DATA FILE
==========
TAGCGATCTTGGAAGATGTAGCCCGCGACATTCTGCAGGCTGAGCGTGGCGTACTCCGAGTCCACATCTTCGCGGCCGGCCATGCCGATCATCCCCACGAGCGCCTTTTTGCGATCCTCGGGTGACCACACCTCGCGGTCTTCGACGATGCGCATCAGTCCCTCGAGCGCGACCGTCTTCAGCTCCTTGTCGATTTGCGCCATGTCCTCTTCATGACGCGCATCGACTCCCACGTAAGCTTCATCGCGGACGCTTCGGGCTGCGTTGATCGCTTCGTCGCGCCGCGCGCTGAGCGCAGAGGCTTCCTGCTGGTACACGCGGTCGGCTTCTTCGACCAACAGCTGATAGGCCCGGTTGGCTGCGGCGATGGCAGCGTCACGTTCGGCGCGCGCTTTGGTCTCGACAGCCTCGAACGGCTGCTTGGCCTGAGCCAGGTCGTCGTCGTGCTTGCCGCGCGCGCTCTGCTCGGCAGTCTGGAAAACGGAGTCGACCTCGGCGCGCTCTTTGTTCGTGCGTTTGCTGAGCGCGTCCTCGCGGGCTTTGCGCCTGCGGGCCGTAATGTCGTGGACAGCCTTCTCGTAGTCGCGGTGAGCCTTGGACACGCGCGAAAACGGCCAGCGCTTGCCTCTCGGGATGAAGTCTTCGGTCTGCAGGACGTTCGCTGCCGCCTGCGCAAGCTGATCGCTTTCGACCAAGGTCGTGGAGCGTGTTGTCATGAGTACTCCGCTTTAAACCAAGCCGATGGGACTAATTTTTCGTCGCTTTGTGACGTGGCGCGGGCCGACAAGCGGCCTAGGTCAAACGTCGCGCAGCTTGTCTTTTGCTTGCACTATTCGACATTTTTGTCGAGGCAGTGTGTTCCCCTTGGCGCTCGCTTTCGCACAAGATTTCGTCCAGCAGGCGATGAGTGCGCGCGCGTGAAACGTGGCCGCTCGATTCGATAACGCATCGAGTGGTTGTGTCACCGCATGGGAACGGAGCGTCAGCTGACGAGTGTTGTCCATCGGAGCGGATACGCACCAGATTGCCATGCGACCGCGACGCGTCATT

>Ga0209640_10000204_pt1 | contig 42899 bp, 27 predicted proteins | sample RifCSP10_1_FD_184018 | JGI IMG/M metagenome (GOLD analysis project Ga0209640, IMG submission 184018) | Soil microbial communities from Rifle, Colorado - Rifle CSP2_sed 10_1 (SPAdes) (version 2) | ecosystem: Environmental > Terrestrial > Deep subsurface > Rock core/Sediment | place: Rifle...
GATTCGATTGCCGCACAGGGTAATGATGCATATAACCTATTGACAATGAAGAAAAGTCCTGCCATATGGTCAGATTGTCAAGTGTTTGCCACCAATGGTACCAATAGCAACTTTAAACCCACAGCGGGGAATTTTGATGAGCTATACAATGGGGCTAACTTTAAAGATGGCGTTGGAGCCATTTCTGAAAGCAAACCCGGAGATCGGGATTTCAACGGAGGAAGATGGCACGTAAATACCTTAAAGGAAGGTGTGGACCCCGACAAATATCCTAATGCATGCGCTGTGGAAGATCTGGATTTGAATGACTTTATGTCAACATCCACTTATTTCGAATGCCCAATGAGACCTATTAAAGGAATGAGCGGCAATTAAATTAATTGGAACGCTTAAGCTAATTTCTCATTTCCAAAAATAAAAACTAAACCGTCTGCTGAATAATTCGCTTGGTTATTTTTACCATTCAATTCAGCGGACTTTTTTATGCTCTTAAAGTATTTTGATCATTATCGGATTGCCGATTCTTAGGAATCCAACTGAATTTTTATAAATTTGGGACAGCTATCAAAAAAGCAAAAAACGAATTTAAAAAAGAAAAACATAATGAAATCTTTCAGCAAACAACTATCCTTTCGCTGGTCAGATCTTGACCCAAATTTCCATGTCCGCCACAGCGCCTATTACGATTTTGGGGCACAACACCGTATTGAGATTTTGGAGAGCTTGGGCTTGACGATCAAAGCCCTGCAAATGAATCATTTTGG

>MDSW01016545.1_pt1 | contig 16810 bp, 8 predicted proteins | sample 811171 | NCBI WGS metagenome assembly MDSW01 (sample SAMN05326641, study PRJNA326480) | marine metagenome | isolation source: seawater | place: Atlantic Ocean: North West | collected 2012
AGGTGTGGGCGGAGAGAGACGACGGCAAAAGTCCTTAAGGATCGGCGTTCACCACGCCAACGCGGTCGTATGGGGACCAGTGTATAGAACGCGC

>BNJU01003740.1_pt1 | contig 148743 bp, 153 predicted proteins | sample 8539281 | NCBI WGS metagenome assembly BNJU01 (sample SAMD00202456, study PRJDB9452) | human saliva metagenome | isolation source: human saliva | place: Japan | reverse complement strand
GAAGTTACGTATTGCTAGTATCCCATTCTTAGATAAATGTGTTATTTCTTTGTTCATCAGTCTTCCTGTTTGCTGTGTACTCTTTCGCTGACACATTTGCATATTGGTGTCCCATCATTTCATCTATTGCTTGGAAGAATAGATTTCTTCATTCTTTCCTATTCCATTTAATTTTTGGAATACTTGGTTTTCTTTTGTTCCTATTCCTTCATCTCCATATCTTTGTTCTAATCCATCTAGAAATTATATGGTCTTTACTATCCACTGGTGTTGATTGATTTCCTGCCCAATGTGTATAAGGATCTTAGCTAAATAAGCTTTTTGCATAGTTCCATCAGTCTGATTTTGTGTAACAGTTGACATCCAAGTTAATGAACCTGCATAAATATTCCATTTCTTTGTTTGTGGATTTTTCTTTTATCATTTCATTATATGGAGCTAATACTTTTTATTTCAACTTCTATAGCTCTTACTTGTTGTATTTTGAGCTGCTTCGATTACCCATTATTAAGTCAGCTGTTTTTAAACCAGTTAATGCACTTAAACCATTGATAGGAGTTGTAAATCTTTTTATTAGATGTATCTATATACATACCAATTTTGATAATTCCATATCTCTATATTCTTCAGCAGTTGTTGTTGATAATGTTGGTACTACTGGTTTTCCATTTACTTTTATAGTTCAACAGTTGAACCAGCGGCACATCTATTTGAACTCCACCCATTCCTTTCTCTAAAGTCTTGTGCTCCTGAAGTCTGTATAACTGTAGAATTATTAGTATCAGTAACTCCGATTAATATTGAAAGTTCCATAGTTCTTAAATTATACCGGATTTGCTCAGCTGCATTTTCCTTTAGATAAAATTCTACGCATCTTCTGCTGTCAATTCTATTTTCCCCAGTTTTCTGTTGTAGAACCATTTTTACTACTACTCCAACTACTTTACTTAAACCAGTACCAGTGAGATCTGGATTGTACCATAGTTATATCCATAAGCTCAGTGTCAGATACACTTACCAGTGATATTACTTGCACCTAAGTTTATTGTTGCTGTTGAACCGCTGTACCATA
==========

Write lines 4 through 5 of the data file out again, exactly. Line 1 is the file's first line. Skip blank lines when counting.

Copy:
>MDSW01016545.1_pt1 | contig 16810 bp, 8 predicted proteins | sample 811171 | NCBI WGS metagenome assembly MDSW01 (sample SAMN05326641, study PRJNA326480) | marine metagenome | isolation source: seawater | place: Atlantic Ocean: North West | collected 2012
AGGTGTGGGCGGAGAGAGACGACGGCAAAAGTCCTTAAGGATCGGCGTTCACCACGCCAACGCGGTCGTATGGGGACCAGTGTATAGAACGCGC